• Since the required construction area is limited within settlements, compact technologies with a small footprint such as the SBR technology represent a suitable option. For the design of the SBR plants, German standards (DWA 2009) were applied. The excess sludge storage was designed to cope with at least 2 months of storage. In the cost calculation it is assumed that all SBR reactors are covered, thus avoiding evaporation. The raw wastewater chemical oxygen demand concentration was assumed to be around 1,000 mg/l. The dimensioning of the SBR systems for 50, 500, and 5,000 PE was provided in 2009/2010 by the German SBR supplier ATB.

  • Advantages of VFCW include low O&M cost and very low energy demand (preliminary designs of VFCW for 50, 500 and 5,000 PE were made by UFZ in 2009). For VFCW systems bigger than 500 PE, an upflow sludge blanket reactor as primary treatment step was added. This combination is excellent for Jordanian conditions where high levels of biochemical oxygen demand prevail (Elmitwalli et al. 2003).

The performance of both technologies was defined to fulfill Class A of the Jordanian standard for reclaimed domestic wastewater (JS 893: 2006). This effluent quality is required for urban areas where potential human contact with treated wastewater should be restricted. Since the limit concentrations of JS 893: 2006, especially for nitrate (30 mg/l) and Escherichia coli (100 MPN/100 ml), are very low, a tertiary treatment step and disinfection complement the biological treatment.

For both technologies, design, construction and O&M cost were ascertained for the 50, 500 and 5,000 PE capacities based on local wastewater quantities and qualities and flow patterns. The cost components include pre-treatment, primary treatment, secondary (biological) treatment, denitrification, UV disinfection and sludge drying (cost estimation for sludge drying was only conducted for units of 500 and 5,000 PE).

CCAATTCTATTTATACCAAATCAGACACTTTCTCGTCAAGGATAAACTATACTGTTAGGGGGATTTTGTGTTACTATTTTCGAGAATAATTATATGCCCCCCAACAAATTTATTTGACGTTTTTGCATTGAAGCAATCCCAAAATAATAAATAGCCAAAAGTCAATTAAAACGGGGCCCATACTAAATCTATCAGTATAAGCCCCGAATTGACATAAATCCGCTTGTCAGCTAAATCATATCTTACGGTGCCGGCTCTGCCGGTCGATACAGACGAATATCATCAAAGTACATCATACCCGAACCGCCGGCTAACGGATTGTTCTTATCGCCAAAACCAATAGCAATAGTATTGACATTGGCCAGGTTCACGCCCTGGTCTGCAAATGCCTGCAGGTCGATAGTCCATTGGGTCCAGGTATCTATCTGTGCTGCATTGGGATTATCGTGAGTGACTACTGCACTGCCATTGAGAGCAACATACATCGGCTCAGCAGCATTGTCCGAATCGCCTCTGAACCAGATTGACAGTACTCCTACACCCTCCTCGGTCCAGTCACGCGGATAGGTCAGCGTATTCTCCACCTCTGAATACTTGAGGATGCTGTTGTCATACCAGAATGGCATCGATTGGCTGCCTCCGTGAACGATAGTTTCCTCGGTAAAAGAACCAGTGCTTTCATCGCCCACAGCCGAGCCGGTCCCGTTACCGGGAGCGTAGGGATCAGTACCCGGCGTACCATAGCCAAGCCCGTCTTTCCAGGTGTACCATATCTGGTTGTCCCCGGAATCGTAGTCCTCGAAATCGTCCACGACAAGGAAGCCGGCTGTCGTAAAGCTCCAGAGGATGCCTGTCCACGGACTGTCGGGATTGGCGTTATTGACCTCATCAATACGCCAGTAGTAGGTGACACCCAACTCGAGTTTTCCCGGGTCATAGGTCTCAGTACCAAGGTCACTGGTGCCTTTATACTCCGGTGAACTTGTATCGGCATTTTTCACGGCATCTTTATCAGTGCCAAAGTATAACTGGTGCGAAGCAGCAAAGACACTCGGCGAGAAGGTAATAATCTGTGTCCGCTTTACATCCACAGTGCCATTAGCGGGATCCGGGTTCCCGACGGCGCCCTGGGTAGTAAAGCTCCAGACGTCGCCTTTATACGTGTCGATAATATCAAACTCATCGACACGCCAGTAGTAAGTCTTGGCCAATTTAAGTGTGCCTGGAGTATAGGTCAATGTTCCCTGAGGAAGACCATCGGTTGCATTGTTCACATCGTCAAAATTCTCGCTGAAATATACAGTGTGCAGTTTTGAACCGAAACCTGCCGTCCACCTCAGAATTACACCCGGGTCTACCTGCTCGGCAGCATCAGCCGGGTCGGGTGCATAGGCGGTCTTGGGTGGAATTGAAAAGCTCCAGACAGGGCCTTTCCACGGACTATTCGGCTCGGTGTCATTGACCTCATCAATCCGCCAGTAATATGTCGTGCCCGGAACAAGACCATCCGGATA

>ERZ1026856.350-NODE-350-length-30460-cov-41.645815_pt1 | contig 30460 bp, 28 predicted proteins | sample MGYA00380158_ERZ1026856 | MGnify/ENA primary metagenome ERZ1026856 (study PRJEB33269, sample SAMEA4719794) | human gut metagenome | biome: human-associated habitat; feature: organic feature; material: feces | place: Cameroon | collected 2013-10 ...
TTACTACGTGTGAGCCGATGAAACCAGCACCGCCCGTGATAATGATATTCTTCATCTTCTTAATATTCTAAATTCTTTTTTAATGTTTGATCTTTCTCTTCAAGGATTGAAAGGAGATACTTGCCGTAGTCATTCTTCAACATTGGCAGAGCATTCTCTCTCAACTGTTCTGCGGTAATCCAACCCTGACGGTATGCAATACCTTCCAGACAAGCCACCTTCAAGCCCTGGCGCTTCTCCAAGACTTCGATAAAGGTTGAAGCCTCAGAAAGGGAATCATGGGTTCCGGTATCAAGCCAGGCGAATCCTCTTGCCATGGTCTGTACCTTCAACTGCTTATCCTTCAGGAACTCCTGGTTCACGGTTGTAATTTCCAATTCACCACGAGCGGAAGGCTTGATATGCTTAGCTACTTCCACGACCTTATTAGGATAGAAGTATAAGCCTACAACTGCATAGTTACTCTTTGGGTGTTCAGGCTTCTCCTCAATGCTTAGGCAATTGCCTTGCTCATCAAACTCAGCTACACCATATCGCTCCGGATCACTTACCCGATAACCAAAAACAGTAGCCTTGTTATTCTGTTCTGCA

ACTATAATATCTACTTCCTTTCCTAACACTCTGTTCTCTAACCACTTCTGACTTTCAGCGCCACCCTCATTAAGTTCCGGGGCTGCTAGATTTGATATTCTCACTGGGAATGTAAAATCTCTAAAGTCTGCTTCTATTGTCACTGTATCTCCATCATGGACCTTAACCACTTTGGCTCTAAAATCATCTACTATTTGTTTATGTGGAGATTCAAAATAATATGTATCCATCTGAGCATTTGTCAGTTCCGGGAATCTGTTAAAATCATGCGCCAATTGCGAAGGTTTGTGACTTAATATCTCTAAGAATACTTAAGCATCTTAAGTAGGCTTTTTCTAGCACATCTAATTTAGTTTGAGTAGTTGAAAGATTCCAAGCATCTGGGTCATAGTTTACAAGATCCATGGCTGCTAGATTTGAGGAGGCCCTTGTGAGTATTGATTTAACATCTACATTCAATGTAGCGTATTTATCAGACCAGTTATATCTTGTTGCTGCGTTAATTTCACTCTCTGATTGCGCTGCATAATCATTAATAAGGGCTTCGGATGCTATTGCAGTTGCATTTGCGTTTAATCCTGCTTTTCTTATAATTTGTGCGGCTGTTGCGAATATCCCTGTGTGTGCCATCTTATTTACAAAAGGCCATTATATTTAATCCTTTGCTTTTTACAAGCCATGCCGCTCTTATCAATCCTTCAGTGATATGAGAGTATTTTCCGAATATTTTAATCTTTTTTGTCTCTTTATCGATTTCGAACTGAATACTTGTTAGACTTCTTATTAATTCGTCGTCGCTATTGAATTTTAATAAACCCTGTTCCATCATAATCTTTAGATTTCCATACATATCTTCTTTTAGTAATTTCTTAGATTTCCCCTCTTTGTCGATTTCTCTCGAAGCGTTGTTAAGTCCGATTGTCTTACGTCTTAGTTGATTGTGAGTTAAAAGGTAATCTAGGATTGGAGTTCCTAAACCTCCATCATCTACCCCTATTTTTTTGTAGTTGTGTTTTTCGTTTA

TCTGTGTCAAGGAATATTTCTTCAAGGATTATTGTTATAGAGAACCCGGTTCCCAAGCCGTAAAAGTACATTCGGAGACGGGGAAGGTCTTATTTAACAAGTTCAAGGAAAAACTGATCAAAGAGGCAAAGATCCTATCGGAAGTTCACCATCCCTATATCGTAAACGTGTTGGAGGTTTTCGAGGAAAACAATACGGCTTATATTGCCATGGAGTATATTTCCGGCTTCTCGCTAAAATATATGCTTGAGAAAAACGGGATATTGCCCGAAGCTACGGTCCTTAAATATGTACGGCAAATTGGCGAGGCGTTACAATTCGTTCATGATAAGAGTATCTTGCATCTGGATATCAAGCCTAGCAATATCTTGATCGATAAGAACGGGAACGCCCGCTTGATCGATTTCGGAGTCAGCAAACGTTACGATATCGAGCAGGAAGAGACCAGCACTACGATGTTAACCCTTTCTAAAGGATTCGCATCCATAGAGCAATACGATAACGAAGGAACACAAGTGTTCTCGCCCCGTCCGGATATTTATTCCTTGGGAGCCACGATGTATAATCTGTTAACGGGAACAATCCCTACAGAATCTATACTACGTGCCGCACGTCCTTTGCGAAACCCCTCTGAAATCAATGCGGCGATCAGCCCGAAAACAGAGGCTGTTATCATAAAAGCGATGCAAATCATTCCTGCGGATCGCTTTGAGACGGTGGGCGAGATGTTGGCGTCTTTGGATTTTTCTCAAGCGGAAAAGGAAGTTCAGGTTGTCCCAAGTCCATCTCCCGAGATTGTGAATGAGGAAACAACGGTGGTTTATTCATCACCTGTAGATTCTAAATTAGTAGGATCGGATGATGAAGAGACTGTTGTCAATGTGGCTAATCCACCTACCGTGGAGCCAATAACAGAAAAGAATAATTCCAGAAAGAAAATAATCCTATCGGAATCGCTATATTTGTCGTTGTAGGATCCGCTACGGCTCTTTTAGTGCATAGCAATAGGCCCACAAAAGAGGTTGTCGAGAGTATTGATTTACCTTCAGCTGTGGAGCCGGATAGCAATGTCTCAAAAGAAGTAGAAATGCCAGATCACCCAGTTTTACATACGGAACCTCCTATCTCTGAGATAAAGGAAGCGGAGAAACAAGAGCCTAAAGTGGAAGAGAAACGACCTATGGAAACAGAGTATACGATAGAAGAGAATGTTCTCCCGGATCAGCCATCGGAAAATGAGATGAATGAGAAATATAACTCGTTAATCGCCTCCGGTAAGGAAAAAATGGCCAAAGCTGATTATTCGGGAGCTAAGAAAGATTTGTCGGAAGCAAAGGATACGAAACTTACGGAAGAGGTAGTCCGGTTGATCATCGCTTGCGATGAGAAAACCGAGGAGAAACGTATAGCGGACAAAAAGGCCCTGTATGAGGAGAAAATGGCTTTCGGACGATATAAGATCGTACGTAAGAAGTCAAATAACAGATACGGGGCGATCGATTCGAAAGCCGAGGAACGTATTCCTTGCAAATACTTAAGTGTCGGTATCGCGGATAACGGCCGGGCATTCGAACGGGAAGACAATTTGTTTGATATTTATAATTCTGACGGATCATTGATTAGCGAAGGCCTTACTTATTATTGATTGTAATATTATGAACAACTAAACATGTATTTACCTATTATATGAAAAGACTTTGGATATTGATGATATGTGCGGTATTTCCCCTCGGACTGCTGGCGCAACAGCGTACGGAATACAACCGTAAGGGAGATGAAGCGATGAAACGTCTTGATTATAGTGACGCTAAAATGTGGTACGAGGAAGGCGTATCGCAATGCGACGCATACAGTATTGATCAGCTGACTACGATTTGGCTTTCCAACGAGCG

Reuse

In order to identify suitable areas for reuse of treated wastewater, the land use of each catchment area was ascertained. Areas for irrigation accumulating to a total of 4.5 km2 within the perimeters of both settlements were identified. The total potential for reuse was calculated to be 371,587 m3/year.

ALLOWS wastewater scenarios for Ira and Yarqa

ALLOWS enables the defining of different scenarios by means of variation in the design and type of sewer network well as the design, type, size and locations of WWTPs. In this particular case four scenarios were developed, one scenario for connection to a central WWTP (scenario I) and three DWWM scenarios (scenarios II–IV). For each scenario minimum infrastructure requirements were generated using, for example, natural gravity flow in order to minimize pumping requirements.

Scenario I

For Ira and Yarqa one wastewater management scenario was defined involving a central WWTP that would serve both villages (Figure 2(b)). In this scenario wastewater is collected and transported to the nearest existing central WWTP using trunk lines and lift stations. For this study, in order to estimate construction and O&M cost of centralized treatment the historical costs of activated sludge treatment plants were applied. Furthermore, it is assumed that all infrastructures in this scenario, i.e. WWTPs, lift stations and trunk lines, are operated and maintained by Jordan's public water authority, the Water Authority of Jordan (WAJ).
Figure 2

Decentralized (a) and central (b) wastewater treatment scenario for Ira and Yarqa.

Figure 2

Decentralized (a) and central (b) wastewater treatment scenario for Ira and Yarqa.

The scenarios for DWWM are based on a cluster of nine different decentralized WWTPs and nine corresponding gravity sewer networks (Figure 2(a)). Since O&M is essential for cost-efficiency and sustainability of any wastewater disposal system three sub-scenarios including respective O&M schemes were defined.

WAJ is generally responsible for all water services in Jordan but can, in principle, assign this duty to a private entity. Several service companies exist in Jordan that operate, maintain and monitor water supply, central water and WWTPs, and collection systems. However, there exists no experience to date of DWWM systems.